Factors Underlying Neuropsychological Test Performance in Chronic Severe Traumatic Brain Injury The neuropsychological test performance of subjects with traumatic brain injury (TBI) of the closed head type was investigated using a test battery consisting of traditional clinical instruments with expanded language measures. TBI subjects were specifically selected to include only those with a pattern of predominantly diffuse cerebral injury to allow ... Research Article
Research Article  |   August 01, 1992
Factors Underlying Neuropsychological Test Performance in Chronic Severe Traumatic Brain Injury
 
Author Affiliations & Notes
  • Richard K. Peach
    Department of Communication Sciences and Disorders The University of Georgia, Athens and Department of Rehabilitation Medicine Emory University School of Medicine Atlanta, Georgia
Article Information
Attention, Memory & Executive Functions / Traumatic Brain Injury / Language / Research Articles
Research Article   |   August 01, 1992
Factors Underlying Neuropsychological Test Performance in Chronic Severe Traumatic Brain Injury
Journal of Speech, Language, and Hearing Research, August 1992, Vol. 35, 810-818. doi:10.1044/jshr.3504.810
History: Received March 26, 1991 , Accepted November 8, 1991
 
Journal of Speech, Language, and Hearing Research, August 1992, Vol. 35, 810-818. doi:10.1044/jshr.3504.810
History: Received March 26, 1991; Accepted November 8, 1991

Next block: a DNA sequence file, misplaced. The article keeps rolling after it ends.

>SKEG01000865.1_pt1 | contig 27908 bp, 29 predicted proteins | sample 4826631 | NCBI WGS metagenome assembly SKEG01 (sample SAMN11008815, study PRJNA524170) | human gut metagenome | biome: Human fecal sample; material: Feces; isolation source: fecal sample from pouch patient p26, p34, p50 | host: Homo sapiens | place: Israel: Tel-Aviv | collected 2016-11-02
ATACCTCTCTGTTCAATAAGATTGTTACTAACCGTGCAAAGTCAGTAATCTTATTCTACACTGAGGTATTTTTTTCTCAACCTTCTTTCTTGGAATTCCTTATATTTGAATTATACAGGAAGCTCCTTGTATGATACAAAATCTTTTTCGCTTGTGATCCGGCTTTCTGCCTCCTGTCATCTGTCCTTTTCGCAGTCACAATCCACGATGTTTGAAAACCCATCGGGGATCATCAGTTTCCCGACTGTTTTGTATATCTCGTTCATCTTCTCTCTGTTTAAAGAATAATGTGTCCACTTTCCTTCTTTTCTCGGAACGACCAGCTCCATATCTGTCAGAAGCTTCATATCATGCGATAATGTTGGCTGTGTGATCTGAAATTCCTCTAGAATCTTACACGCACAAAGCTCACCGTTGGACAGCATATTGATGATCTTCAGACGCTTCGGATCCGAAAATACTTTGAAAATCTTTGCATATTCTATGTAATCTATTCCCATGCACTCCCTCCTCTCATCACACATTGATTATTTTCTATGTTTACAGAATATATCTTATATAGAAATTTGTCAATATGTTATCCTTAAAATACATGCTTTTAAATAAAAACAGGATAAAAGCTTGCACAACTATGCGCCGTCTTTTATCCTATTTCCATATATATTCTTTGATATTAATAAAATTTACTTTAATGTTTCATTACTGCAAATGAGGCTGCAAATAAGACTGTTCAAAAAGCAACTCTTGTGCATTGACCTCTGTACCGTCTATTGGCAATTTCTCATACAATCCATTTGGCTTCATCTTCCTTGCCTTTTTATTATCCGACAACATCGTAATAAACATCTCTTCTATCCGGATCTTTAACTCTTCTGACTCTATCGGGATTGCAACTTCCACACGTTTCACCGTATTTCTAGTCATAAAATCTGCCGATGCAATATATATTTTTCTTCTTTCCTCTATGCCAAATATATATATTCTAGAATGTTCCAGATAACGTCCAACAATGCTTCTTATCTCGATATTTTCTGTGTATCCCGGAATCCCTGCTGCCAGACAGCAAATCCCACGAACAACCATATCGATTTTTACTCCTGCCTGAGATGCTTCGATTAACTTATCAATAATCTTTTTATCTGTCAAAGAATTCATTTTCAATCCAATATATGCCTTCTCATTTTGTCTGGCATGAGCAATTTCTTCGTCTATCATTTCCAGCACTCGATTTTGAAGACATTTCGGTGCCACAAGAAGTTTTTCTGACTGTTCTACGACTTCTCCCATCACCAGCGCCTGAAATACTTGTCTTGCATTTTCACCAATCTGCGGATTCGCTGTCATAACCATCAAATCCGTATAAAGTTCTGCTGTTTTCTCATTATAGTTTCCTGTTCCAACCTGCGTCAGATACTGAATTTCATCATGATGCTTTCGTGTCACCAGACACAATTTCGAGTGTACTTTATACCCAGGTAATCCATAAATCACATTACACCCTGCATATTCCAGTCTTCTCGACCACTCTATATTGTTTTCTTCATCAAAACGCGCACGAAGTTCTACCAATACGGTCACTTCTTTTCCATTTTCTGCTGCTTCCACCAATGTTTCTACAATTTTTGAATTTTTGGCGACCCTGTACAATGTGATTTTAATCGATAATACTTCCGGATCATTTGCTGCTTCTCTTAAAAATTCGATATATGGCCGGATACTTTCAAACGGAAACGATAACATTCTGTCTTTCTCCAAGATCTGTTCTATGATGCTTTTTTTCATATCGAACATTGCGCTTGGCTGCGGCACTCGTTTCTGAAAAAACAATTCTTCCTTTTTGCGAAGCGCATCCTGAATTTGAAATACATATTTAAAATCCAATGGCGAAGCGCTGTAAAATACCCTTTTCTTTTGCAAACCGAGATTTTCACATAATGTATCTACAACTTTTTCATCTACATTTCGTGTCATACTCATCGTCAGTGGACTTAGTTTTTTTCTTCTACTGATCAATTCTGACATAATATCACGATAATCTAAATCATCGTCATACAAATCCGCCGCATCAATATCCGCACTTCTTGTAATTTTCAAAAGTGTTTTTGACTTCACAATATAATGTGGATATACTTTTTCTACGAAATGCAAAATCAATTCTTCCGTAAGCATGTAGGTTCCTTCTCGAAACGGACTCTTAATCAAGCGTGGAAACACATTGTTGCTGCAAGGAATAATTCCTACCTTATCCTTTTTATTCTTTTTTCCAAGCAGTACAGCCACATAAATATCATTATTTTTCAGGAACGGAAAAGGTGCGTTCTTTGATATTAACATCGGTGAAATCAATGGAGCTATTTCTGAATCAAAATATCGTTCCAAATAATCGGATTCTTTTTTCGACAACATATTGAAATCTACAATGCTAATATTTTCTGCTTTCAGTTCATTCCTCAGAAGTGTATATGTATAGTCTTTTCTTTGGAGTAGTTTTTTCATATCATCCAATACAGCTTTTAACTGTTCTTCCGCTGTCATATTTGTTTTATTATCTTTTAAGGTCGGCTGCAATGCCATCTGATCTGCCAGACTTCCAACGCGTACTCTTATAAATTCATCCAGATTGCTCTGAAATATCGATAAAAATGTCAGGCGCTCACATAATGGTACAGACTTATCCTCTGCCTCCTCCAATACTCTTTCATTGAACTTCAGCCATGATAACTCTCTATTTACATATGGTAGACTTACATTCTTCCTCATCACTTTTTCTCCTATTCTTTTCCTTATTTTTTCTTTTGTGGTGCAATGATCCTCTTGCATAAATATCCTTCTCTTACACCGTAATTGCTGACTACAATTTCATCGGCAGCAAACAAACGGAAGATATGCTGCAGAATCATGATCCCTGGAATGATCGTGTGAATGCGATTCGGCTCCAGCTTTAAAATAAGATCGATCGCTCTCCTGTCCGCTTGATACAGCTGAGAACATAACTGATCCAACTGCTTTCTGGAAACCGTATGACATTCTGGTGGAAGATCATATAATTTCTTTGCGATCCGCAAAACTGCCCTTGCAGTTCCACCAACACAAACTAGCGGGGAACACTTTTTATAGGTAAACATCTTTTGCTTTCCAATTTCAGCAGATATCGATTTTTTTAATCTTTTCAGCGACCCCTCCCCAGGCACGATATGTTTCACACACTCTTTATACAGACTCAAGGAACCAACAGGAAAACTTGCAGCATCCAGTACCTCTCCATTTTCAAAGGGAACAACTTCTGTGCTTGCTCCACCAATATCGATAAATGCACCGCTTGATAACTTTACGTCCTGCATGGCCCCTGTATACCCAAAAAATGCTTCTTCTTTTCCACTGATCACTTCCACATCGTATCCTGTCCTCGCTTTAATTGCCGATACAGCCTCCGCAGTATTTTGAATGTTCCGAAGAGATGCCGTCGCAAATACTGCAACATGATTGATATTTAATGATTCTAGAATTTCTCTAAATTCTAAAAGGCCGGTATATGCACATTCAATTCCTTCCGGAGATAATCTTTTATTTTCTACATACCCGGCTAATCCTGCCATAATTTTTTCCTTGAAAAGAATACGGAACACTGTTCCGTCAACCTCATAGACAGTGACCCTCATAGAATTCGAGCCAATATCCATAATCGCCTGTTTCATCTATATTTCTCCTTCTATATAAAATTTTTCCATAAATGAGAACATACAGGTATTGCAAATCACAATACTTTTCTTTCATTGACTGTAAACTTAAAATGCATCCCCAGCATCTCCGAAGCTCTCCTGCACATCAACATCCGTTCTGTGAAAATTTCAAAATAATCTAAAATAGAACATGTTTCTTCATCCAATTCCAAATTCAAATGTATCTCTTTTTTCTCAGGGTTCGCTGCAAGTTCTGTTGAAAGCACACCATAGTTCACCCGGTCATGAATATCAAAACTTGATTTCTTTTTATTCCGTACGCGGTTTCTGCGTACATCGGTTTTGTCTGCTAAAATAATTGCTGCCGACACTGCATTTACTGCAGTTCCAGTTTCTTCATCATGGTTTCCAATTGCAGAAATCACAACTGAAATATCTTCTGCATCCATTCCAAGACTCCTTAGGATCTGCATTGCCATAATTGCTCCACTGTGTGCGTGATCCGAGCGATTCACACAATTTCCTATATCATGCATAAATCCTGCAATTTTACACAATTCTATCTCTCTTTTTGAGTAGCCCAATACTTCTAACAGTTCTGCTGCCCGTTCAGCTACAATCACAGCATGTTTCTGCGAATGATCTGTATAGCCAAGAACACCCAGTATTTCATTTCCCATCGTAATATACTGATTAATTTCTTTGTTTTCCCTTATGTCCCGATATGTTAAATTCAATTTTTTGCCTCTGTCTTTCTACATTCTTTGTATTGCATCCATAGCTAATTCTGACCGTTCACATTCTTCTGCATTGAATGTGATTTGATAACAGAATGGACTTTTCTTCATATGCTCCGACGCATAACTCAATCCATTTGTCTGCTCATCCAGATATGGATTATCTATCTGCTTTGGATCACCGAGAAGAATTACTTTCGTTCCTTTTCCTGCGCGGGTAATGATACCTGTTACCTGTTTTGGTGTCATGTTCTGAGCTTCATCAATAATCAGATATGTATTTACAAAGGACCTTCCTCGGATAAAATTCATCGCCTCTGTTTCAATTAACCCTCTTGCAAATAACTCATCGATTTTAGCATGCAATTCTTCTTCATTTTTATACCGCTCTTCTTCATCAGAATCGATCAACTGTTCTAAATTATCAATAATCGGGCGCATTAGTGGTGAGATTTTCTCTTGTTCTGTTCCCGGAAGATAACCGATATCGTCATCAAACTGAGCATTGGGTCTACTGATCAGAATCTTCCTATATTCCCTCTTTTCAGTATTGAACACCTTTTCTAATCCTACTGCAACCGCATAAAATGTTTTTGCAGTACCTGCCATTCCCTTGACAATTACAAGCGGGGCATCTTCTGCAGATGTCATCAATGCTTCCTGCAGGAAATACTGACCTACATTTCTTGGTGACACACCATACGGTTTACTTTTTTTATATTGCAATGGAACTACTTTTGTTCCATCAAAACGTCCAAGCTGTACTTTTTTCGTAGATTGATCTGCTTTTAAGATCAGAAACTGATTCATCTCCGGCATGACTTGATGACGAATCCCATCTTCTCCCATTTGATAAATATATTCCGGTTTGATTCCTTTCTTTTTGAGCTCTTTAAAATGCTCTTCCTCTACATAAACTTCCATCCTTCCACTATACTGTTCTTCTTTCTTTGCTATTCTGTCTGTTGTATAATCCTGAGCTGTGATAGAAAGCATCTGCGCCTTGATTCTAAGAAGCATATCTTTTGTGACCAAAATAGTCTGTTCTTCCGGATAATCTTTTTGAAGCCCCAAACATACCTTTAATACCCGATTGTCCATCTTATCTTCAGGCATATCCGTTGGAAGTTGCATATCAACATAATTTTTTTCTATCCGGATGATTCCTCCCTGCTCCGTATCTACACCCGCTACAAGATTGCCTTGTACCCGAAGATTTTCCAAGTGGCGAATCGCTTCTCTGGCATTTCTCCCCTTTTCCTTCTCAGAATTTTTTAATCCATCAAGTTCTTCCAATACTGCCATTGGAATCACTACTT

The neuropsychological test performance of subjects with traumatic brain injury (TBI) of the closed head type was investigated using a test battery consisting of traditional clinical instruments with expanded language measures. TBI subjects were specifically selected to include only those with a pattern of predominantly diffuse cerebral injury to allow conclusions regarding language performance in the absence of focal aphasia-producing lesions. Factor analysis of the test scores resulted in the extraction of three interpretable factors associated with performance on this battery: perceptual, general language, and mental efficiency. The results were compared to those obtained in previous factor-analytic studies of brain-damaged subjects, revealing patterns for the language/verbal subtests that diverged from those observed formerly. Two explanations are considered for these findings, the first interpretation centering on the notion of select impairments to specific cognitive processes and the second relating to impairments in the capacity to allocate resources effectively.

Acknowledgments
Preparation of this article was supported in part by National Institute of Disability and Rehabilitation Research grant #G008300041 to the Emory University Rehabilitation Research and Training Center.
The assistance of Bonnie Schaude in conducting this study and of Michael Kutner, George Cotsonis, and Scott Rubin in the statistical analyses is gratefully acknowledged. Louise Cording assisted in the data collection. Connie Tompkins, Michael Crary, Malcolm McNeil, and Reg Warren generously provided critical reviews of the manuscript.
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